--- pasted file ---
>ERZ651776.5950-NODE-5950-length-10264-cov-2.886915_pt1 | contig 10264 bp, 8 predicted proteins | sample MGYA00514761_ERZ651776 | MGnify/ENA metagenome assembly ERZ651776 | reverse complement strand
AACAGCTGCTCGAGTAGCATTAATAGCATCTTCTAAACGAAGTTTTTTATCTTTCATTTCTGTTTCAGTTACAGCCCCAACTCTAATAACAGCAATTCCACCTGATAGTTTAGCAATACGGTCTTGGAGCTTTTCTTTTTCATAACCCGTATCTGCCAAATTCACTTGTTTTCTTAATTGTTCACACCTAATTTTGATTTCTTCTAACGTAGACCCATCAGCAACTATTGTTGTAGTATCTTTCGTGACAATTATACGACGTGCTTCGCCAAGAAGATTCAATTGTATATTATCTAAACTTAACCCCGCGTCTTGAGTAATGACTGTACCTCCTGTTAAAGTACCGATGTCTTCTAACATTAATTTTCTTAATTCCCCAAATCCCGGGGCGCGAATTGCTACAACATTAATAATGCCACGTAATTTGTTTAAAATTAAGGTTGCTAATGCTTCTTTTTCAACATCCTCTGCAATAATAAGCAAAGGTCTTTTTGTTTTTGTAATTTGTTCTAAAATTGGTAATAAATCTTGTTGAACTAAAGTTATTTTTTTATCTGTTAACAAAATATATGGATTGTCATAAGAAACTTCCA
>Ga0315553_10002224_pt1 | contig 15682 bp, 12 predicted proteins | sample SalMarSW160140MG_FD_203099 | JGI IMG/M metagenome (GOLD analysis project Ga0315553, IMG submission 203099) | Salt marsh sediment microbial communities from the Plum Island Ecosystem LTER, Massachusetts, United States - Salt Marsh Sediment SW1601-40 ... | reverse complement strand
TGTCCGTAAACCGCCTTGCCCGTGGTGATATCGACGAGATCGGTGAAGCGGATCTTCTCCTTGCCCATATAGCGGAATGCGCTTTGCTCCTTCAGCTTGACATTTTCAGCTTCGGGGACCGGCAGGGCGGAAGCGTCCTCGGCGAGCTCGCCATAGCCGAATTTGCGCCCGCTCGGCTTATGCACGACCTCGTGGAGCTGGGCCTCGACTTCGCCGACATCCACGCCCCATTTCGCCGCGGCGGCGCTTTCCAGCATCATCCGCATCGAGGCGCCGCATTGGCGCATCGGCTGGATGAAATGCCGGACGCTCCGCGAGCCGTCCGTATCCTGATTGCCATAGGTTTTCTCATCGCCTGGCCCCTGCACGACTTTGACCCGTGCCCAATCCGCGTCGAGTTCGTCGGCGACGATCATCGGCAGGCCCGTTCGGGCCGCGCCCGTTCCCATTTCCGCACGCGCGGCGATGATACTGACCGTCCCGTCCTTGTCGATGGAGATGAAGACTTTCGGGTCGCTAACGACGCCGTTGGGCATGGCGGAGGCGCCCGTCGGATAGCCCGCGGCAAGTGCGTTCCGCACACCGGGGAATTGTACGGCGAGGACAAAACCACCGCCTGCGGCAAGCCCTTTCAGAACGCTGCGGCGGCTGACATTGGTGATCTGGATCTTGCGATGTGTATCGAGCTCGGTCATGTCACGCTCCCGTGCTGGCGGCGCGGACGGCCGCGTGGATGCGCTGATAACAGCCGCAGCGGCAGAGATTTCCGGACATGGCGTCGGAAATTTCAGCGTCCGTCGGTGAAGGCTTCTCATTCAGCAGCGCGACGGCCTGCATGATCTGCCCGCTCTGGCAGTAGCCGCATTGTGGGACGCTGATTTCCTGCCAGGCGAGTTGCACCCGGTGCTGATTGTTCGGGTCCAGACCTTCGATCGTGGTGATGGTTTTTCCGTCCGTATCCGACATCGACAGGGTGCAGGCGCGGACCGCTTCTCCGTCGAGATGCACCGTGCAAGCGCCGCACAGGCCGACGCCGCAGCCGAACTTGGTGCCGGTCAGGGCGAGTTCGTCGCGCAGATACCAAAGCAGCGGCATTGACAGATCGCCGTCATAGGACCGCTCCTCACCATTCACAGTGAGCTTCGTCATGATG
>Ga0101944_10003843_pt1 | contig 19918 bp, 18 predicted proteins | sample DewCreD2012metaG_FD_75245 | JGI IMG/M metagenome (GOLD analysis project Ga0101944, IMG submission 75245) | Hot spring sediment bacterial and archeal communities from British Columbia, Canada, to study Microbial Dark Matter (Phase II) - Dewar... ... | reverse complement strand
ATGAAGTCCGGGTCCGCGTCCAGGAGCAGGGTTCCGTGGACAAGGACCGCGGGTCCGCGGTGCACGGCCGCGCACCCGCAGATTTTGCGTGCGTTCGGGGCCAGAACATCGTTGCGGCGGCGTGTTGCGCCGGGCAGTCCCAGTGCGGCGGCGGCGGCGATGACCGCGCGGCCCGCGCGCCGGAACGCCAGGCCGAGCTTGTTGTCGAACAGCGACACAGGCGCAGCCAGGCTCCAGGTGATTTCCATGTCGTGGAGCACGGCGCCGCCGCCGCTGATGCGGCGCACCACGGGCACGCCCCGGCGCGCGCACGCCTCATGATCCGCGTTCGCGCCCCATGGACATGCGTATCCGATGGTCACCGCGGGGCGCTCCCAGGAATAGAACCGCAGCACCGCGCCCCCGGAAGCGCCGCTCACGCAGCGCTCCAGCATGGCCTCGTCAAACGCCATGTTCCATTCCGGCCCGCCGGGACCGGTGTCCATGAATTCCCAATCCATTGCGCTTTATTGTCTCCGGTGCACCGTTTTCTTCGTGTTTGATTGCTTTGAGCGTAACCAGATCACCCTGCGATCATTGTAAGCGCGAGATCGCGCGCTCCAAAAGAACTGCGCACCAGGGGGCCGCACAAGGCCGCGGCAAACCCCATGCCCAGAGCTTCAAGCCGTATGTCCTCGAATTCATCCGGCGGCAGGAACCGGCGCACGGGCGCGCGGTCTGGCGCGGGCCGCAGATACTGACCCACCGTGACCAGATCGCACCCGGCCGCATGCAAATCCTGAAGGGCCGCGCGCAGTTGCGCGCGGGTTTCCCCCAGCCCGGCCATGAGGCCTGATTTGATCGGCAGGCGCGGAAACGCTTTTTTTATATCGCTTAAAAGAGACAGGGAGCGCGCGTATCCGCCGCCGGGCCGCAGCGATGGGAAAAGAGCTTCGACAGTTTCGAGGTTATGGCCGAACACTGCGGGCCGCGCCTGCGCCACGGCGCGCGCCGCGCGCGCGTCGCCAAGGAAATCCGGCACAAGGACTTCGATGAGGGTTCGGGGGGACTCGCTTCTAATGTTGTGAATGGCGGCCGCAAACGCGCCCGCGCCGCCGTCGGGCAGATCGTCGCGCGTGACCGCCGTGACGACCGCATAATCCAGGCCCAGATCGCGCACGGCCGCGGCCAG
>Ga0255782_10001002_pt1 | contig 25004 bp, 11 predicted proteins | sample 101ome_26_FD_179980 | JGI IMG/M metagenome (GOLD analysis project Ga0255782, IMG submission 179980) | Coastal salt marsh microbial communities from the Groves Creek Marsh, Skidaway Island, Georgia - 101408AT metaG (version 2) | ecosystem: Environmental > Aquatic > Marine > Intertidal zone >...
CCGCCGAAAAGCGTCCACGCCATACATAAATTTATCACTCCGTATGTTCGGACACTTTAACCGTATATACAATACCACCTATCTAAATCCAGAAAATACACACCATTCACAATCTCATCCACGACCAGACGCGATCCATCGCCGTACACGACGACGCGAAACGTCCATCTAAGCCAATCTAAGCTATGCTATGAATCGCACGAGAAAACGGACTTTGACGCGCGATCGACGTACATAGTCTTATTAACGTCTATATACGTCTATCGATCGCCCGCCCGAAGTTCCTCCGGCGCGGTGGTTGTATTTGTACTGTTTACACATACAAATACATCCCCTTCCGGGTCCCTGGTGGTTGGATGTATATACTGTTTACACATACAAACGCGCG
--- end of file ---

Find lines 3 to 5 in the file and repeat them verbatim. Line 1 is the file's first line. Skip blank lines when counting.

>Ga0315553_10002224_pt1 | contig 15682 bp, 12 predicted proteins | sample SalMarSW160140MG_FD_203099 | JGI IMG/M metagenome (GOLD analysis project Ga0315553, IMG submission 203099) | Salt marsh sediment microbial communities from the Plum Island Ecosystem LTER, Massachusetts, United States - Salt Marsh Sediment SW1601-40 ... | reverse complement strand
TGTCCGTAAACCGCCTTGCCCGTGGTGATATCGACGAGATCGGTGAAGCGGATCTTCTCCTTGCCCATATAGCGGAATGCGCTTTGCTCCTTCAGCTTGACATTTTCAGCTTCGGGGACCGGCAGGGCGGAAGCGTCCTCGGCGAGCTCGCCATAGCCGAATTTGCGCCCGCTCGGCTTATGCACGACCTCGTGGAGCTGGGCCTCGACTTCGCCGACATCCACGCCCCATTTCGCCGCGGCGGCGCTTTCCAGCATCATCCGCATCGAGGCGCCGCATTGGCGCATCGGCTGGATGAAATGCCGGACGCTCCGCGAGCCGTCCGTATCCTGATTGCCATAGGTTTTCTCATCGCCTGGCCCCTGCACGACTTTGACCCGTGCCCAATCCGCGTCGAGTTCGTCGGCGACGATCATCGGCAGGCCCGTTCGGGCCGCGCCCGTTCCCATTTCCGCACGCGCGGCGATGATACTGACCGTCCCGTCCTTGTCGATGGAGATGAAGACTTTCGGGTCGCTAACGACGCCGTTGGGCATGGCGGAGGCGCCCGTCGGATAGCCCGCGGCAAGTGCGTTCCGCACACCGGGGAATTGTACGGCGAGGACAAAACCACCGCCTGCGGCAAGCCCTTTCAGAACGCTGCGGCGGCTGACATTGGTGATCTGGATCTTGCGATGTGTATCGAGCTCGGTCATGTCACGCTCCCGTGCTGGCGGCGCGGACGGCCGCGTGGATGCGCTGATAACAGCCGCAGCGGCAGAGATTTCCGGACATGGCGTCGGAAATTTCAGCGTCCGTCGGTGAAGGCTTCTCATTCAGCAGCGCGACGGCCTGCATGATCTGCCCGCTCTGGCAGTAGCCGCATTGTGGGACGCTGATTTCCTGCCAGGCGAGTTGCACCCGGTGCTGATTGTTCGGGTCCAGACCTTCGATCGTGGTGATGGTTTTTCCGTCCGTATCCGACATCGACAGGGTGCAGGCGCGGACCGCTTCTCCGTCGAGATGCACCGTGCAAGCGCCGCACAGGCCGACGCCGCAGCCGAACTTGGTGCCGGTCAGGGCGAGTTCGTCGCGCAGATACCAAAGCAGCGGCATTGACAGATCGCCGTCATAGGACCGCTCCTCACCATTCACAGTGAGCTTCGTCATGATG
>Ga0101944_10003843_pt1 | contig 19918 bp, 18 predicted proteins | sample DewCreD2012metaG_FD_75245 | JGI IMG/M metagenome (GOLD analysis project Ga0101944, IMG submission 75245) | Hot spring sediment bacterial and archeal communities from British Columbia, Canada, to study Microbial Dark Matter (Phase II) - Dewar... ... | reverse complement strand